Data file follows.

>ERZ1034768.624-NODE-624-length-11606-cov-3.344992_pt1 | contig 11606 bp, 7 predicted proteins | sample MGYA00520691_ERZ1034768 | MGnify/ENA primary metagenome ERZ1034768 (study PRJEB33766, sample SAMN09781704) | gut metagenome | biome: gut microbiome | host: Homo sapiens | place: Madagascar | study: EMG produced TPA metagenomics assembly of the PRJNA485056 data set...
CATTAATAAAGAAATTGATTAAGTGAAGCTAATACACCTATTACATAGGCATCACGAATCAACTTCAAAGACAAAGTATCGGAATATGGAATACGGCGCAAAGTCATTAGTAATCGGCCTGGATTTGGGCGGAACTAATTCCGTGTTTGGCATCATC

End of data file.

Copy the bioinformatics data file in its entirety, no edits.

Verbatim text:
>ERZ1034768.624-NODE-624-length-11606-cov-3.344992_pt1 | contig 11606 bp, 7 predicted proteins | sample MGYA00520691_ERZ1034768 | MGnify/ENA primary metagenome ERZ1034768 (study PRJEB33766, sample SAMN09781704) | gut metagenome | biome: gut microbiome | host: Homo sapiens | place: Madagascar | study: EMG produced TPA metagenomics assembly of the PRJNA485056 data set...
CATTAATAAAGAAATTGATTAAGTGAAGCTAATACACCTATTACATAGGCATCACGAATCAACTTCAAAGACAAAGTATCGGAATATGGAATACGGCGCAAAGTCATTAGTAATCGGCCTGGATTTGGGCGGAACTAATTCCGTGTTTGGCATCATC